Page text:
Getting your kids to eat right

January 22, 2009 12:00:00 AM PST
Getting kids to eat frozen yogurt may not be a problem, but how do you get them to make healthy choices on a regular basis? Dr. John LoRe and Lisa Bilgen, co-founders of the Peace Parenting Project, share these tips.

Getting our kids to eat:
*Excerpts from a Peace Parenting Project workshop

How do we get our kids to eat? YOU DON'T HAVE TO! There are 3 things you never want to force a child to do: eat, sleep, go to the bathroom.

*These things are rightfully in the child's domain. If you think about it, you can't ultimately force a child (or anyone!) to do any of them.

Your job is to make available healthy foods all day long, and LET YOUR CHILD DECIDE which ones AND how much their body wants.

RELAX around it! Don't bring anxiety to your child's relationship with food. Realize that if they're not eating, in most cases, their body just doesn't need it that bad at the moment. Let it go.

A sample model might look like this:

-- A bowl of fruit is always on the table or cut up in the refrigerator.

-- A container of cut up veggies (jicama, carrots, celery, cauliflower, snap peas, etc.) is always available in the refrigerator.

Enjoy a nice healthy dinner together (one you would make for grown-ups!), and include on the table (or easily accessible in the refrigerator) pre-determined backups. Decide these with your child ahead of time. Healthy foods that s/he likes (nut butters with apple, bread or crackers, hard boiled eggs, slices of turkey, etc.). This way, you all sit down to dinner together, everyone eats the same thing, and if someone truly doesn't like it, they prepare their backup! It's simple, doesn't distract from the conversation, and Mom or Dad isn't absent half the meal because they're preparing different items.

Things to avoid:

Don't use food as a punishment or reward (this includes bribes)! We don't want to attach unrelated emotions to eating since emotional eating is related to an array of eating disorders.

Don't use food to soothe your children (when they're upset, etc.). We want to teach our children how to self soothe - not turn to food for comfort!

Don't be a member of the "Clean Plate Club!" This teaches children NOT to listen to their bodies! We want them to eat ONLY when they feel hungry, and STOP when they feel full.

We don't recommend having "dessert" after every meal together. Have treats when you have them - but don't call them "dessert" or link them to anything. And do include fruit as a treat. After dinner, cut up a watermelon right there at the table, and just start passing it around. You'll be surprised how fast it goes when not viewed as a substitute for dessert.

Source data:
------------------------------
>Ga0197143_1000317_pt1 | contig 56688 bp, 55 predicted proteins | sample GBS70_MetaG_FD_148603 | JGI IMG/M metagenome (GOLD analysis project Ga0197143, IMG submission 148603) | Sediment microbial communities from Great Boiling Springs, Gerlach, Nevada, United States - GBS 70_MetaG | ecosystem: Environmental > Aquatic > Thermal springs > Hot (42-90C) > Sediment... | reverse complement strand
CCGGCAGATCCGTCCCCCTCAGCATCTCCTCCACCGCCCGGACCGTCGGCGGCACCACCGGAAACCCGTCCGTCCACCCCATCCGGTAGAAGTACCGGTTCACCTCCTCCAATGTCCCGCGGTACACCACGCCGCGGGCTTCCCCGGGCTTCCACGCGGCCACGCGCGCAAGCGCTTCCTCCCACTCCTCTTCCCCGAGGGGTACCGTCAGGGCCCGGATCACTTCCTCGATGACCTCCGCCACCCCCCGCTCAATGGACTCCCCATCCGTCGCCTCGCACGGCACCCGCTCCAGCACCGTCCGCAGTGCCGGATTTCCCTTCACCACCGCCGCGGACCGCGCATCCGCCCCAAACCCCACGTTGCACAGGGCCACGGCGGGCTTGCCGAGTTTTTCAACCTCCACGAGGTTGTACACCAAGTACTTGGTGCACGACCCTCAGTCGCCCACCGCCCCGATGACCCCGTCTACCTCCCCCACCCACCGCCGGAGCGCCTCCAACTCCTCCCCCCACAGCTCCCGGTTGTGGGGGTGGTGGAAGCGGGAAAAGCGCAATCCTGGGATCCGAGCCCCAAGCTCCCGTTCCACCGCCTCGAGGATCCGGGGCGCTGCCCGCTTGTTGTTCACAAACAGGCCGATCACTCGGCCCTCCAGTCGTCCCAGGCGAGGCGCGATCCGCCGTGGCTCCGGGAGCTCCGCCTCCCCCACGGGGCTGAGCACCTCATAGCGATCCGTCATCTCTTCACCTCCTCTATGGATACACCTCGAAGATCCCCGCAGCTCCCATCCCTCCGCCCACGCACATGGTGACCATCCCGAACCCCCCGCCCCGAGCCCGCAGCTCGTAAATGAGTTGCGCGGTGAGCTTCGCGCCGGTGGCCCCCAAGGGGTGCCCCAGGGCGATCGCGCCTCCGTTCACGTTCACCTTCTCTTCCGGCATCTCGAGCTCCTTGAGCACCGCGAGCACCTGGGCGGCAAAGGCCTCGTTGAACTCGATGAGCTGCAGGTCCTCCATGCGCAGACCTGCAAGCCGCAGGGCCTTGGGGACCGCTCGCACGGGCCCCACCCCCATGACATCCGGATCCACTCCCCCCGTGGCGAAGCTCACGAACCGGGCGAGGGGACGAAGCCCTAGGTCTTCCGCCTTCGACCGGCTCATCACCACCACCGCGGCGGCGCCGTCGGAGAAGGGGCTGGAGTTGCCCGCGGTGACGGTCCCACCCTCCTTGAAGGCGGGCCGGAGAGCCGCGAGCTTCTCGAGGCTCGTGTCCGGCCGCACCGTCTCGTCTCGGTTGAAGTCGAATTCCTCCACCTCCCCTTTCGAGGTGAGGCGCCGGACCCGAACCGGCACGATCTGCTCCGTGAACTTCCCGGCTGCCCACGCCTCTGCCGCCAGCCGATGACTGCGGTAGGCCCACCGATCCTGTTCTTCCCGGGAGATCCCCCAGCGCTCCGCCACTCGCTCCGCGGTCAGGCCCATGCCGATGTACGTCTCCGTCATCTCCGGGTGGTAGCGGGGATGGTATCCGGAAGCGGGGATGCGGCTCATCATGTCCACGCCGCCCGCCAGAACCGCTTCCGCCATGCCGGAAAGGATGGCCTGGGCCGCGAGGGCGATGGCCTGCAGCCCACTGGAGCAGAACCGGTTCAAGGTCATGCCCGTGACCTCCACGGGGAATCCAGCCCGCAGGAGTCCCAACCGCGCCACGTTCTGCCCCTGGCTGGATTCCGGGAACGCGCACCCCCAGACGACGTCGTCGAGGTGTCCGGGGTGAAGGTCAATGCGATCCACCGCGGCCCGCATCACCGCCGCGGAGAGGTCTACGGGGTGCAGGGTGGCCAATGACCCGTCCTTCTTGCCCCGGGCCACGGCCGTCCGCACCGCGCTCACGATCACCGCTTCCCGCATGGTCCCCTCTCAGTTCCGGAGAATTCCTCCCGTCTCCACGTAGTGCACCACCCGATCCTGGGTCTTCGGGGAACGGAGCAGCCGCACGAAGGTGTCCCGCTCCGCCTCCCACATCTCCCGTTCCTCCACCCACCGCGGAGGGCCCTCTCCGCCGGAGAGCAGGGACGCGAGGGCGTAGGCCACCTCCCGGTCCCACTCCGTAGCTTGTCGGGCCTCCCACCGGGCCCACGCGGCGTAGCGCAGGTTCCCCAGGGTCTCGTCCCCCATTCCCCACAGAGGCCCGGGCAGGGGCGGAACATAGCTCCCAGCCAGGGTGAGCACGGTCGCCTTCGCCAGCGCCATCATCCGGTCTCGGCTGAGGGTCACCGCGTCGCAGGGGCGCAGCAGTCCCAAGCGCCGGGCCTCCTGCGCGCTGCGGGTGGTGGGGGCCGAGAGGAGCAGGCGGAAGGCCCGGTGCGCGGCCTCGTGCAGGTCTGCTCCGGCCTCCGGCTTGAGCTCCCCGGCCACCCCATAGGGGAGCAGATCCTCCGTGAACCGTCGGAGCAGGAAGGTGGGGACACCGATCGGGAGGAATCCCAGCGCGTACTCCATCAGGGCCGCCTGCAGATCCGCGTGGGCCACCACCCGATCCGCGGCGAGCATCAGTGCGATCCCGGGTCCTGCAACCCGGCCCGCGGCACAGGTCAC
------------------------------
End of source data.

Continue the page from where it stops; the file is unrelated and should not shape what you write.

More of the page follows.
About Lisa Bilgen, M.A., Certified Parent Educator, President, Peace Parenting Project
Lisa created Peace Parenting Project with the lofty goal of creating a generation of emotionally intelligent, heart-centered children, for whom peaceful conflict resolution is second nature. Lisa co-founded and led Attachment Parenting International's Austin Northwest Chapter, providing education and support to parents committed to a healthy, heart-centered approach to raising children peacefully.

Lisa worked with parents of newborn infants at Family Connections in Austin, Texas, a non-profit organization dedicated to proactive parenting for at-risk family systems. At Family Connections, Lisa trained parents of challenging circumstances in applying methods proven to reduce behaviors considered violent toward children, replacing these behaviors with simple and effective peace parenting techniques.

Lisa started her career in Peace Education as a cross-cultural trainer, helping adults understand how cultural beliefs play a role in everything from cultural adjustment processes to conflict resolution. Later, as the Director of Intercultural Programs at Boston University's Center for International Health, Lisa helped professionals from a vast array of cultures work together as a team. Through seminars, workshops and individual & family coaching, Lisa now helps parents create peaceful, loving relationships with their children and a home environment in which children are encouraged to become their truest self. Lisa's services are available in English and Spanish.

About John LoRe, PhD, CAS, Co-founder, Peace Parenting Project
Dr. LoRe has worked in the mental health field for the past 28 years. He is a Licensed HeartMath® Provider and has a degree in Ayurvedic Medicine. He is currently writing his first book, offering a new approach to Psychospiritual Therapy.

Dr. LoRe has worked with adolescents and middle school children, both in private practice and in the school system, for over 24 years. He works extensively with individuals, couples and families. Dr. LoRe specializes in ADHD (in children and adults), Anxiety, Depression, Parenting Together, Conscious and High Conflict Divorce and Personal Transformation.

Dr. LoRe started Peace Parenting Project in response to the need for a new paradigm in parenting, one in which a Heart-Centered approach to raising children results in close, loving relationships between parents, and parents and children.